I can't write about "State of Play," the last of the great newspapers movies, without giving away the last scene: Reporter Cal McAffrey (Russell Crowe) and blogger Della Frye (Rachel McAdams) striding together through the darkened (hadn't they paid the light bill?) newsroom of the Washington Globe after filing their big story. From behind, they might as well be Cary Grant and Rosalind Russell in "His Girl Friday." The image evokes the hope that solid reporting will persist even though printed newspapers are dematerializing. Fat chance.
When we first meet Cal and Della, he's eating Cheetos and working on a 16-year-old computer in a cubicle piled high with junk, while she's sipping Perrier and perching delicately in front of her flat-screen monitor -- although failing, along with her colleagues on the "on-line side" of the operation, to repay the Globe's investment in their superior equipment by providing sufficient financial energy to save the dying newspaper from being sold to "Mediacorp." Their hard-nosed editor, played by Helen Mirren, ink still pumping in her veins although somewhat anemically, lets them collaborate on a story about a greedy, menacing company called "Pointcorp," aka Blackwater. Cal teaches Della how to pound the pavement, break the law in pursuit of the truth, and drink Jack Daniels, while she...Actually, she doesn't teach him anything. In this movie, if nowhere else, print trumps pixels. "This is such a big story," she says to him with a smile, explaining why she won't be blogging about it, "that people probably need to get ink on their hands when they read it." It's like when Christina Applegate hands the microphone back to Will Farrell at the end of "Anchorman," except it's serious.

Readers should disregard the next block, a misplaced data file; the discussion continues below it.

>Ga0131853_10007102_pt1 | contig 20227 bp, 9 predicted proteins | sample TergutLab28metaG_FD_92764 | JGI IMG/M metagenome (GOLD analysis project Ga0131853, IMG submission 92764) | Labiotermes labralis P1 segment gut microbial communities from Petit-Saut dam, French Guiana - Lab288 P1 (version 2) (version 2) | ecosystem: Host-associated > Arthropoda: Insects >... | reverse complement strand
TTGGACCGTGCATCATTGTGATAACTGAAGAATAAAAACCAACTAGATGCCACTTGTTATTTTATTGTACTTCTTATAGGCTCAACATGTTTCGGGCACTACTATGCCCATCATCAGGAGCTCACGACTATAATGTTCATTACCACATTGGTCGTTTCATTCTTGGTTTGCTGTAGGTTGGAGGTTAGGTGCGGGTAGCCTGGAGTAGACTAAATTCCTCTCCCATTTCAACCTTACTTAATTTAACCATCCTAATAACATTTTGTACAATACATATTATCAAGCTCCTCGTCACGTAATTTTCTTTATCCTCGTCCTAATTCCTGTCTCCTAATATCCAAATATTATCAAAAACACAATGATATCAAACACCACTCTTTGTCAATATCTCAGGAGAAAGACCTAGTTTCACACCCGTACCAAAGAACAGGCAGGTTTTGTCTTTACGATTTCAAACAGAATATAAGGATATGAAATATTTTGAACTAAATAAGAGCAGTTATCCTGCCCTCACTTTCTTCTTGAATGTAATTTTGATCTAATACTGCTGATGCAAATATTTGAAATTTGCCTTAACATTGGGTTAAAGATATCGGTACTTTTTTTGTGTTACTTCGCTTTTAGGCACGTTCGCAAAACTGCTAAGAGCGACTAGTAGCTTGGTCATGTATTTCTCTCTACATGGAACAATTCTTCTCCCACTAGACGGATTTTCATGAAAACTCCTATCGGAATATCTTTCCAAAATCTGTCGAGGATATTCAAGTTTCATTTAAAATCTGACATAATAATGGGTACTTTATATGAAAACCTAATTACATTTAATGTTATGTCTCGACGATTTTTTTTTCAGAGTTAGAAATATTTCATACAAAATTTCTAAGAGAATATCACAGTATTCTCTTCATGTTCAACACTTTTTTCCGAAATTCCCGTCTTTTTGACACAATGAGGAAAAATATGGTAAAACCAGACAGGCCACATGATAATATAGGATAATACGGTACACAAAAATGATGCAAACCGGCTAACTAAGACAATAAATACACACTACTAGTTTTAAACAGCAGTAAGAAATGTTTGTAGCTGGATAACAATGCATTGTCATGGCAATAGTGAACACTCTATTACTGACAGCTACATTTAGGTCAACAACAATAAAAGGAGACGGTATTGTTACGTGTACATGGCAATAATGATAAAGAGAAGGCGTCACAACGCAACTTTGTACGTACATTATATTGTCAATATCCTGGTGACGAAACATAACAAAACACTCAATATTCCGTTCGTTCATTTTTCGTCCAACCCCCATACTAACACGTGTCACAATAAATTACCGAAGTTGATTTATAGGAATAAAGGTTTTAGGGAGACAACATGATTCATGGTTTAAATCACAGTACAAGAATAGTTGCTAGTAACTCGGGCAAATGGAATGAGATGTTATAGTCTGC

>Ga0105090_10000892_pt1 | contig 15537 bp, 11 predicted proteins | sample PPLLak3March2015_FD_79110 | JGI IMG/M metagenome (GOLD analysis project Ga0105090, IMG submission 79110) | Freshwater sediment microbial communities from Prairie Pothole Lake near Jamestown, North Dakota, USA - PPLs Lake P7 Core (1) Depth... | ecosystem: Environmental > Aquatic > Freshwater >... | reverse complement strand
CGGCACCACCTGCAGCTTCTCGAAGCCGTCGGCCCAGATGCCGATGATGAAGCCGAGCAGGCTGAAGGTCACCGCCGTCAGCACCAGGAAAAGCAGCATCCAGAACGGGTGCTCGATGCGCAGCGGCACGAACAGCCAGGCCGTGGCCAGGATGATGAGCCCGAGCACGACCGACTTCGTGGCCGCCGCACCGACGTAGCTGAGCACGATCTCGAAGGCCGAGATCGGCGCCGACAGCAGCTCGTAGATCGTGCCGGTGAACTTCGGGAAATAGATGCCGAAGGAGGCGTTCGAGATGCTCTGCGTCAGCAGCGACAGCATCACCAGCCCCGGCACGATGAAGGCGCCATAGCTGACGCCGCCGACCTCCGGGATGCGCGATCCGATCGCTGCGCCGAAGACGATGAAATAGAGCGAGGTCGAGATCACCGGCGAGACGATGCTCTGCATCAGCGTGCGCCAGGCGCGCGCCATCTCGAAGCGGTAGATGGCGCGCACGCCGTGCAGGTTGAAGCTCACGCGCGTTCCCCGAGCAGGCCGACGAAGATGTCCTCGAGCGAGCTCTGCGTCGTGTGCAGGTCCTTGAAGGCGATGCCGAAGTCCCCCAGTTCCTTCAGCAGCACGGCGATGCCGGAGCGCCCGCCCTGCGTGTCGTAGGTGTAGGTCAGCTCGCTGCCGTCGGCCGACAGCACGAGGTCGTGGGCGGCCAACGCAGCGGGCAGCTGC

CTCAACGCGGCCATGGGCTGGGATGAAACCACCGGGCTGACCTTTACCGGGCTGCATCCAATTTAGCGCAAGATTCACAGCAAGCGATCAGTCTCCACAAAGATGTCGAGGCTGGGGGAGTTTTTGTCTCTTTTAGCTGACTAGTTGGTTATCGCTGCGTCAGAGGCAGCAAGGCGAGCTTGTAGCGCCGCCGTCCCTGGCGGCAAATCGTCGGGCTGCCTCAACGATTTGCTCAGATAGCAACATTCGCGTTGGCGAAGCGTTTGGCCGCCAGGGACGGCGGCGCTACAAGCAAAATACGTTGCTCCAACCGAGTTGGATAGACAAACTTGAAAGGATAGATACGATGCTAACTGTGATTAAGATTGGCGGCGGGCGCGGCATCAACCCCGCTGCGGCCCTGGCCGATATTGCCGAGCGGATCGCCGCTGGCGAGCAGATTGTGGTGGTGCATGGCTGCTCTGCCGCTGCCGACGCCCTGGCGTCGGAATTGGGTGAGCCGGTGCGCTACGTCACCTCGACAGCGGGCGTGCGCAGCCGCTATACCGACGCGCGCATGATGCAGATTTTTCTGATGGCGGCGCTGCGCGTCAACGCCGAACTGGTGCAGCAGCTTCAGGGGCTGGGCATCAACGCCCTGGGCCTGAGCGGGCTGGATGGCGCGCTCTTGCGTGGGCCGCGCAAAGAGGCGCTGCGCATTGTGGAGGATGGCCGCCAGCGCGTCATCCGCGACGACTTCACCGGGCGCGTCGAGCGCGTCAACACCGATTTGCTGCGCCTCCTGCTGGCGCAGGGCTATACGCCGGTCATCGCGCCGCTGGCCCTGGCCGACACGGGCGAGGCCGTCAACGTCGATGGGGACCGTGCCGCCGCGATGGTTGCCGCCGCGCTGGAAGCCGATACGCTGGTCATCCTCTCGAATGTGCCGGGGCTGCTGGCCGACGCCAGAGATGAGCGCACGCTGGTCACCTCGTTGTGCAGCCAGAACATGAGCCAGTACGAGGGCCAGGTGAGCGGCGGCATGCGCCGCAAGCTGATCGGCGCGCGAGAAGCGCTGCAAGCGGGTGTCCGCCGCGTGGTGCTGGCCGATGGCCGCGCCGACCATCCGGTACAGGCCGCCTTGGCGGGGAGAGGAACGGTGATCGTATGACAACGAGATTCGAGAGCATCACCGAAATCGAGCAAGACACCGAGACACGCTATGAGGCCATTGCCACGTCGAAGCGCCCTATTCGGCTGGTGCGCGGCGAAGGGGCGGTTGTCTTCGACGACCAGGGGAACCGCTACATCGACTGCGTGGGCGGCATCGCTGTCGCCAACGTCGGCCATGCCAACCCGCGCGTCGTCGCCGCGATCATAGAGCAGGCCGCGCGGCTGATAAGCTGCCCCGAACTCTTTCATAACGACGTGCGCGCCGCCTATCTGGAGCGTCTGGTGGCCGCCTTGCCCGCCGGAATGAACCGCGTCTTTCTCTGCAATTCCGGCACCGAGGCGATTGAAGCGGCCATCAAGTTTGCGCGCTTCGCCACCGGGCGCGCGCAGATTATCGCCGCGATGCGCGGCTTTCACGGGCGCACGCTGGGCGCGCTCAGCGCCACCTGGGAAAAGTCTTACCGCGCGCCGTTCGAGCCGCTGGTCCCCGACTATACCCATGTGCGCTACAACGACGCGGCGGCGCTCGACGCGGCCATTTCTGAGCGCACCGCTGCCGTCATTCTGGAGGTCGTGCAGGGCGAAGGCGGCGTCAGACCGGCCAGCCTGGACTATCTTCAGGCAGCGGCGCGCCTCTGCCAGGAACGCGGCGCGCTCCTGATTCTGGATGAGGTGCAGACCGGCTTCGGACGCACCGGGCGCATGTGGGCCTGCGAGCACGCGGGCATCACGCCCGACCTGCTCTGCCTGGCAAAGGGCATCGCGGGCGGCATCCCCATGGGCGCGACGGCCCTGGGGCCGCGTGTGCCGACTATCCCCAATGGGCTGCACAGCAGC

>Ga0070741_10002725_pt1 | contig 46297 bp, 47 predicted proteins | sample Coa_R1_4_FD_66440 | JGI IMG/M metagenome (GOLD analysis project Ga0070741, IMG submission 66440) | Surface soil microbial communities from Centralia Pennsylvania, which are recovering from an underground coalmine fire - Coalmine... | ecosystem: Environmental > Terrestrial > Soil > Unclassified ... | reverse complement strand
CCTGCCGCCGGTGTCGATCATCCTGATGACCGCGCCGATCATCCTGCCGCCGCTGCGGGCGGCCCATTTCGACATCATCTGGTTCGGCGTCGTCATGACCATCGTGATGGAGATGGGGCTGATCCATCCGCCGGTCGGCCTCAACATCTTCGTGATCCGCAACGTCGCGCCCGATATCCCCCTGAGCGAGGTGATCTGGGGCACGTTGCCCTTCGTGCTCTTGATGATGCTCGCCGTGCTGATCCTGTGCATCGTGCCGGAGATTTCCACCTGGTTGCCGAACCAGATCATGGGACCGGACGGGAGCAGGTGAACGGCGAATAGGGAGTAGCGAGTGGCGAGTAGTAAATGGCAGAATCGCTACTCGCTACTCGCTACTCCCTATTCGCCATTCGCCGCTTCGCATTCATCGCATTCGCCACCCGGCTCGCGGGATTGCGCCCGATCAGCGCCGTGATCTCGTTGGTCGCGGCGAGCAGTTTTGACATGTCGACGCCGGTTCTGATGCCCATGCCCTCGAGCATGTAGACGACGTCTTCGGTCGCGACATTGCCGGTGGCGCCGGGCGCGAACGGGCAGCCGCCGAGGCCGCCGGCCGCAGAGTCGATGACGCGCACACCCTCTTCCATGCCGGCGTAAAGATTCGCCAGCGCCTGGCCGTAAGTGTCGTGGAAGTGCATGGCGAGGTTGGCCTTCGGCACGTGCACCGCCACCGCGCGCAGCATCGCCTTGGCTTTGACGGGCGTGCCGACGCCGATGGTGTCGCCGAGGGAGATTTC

Based on a BBC miniseries, "State of Play" is seriously in love with the newspaper business. It brims with quotations from "All the President's Men" -- a suspenseful scene in a parking garage, three (count 'em) references to the Watergate office building and even a visit to one of its suites, and the Globe newsroom itself, though it's drab and dark compared to Alan J. Pakula's recreation of the 1972-era Post. The end credits roll over images of the Globe's rolling presses as we listen to Creedence's "Long As I Can See The Light." The idea is that we'll be lost in the dark without old-school reporters like Cal who have the training and tenacity to follow stories about corporate and congressional crooks and their $50 billion private armies.
Throughout the movie, we see black helicopters crisscrossing the Washington sky. None of them lands or plays any other role in the story. You just assume it's Dick Cheney and Don Rumsfeld flying around, destroying democracy. The anti-Bush resonances end up being of secondary importance. In another movie making the same good points about the indispensability of well-reported journalism and the threat posed to it by radically changing media markets, the dangerous chopper passengers could just as well be a big-spending President and Speaker of the House -- not that anyone in Hollywood would probably want to make it.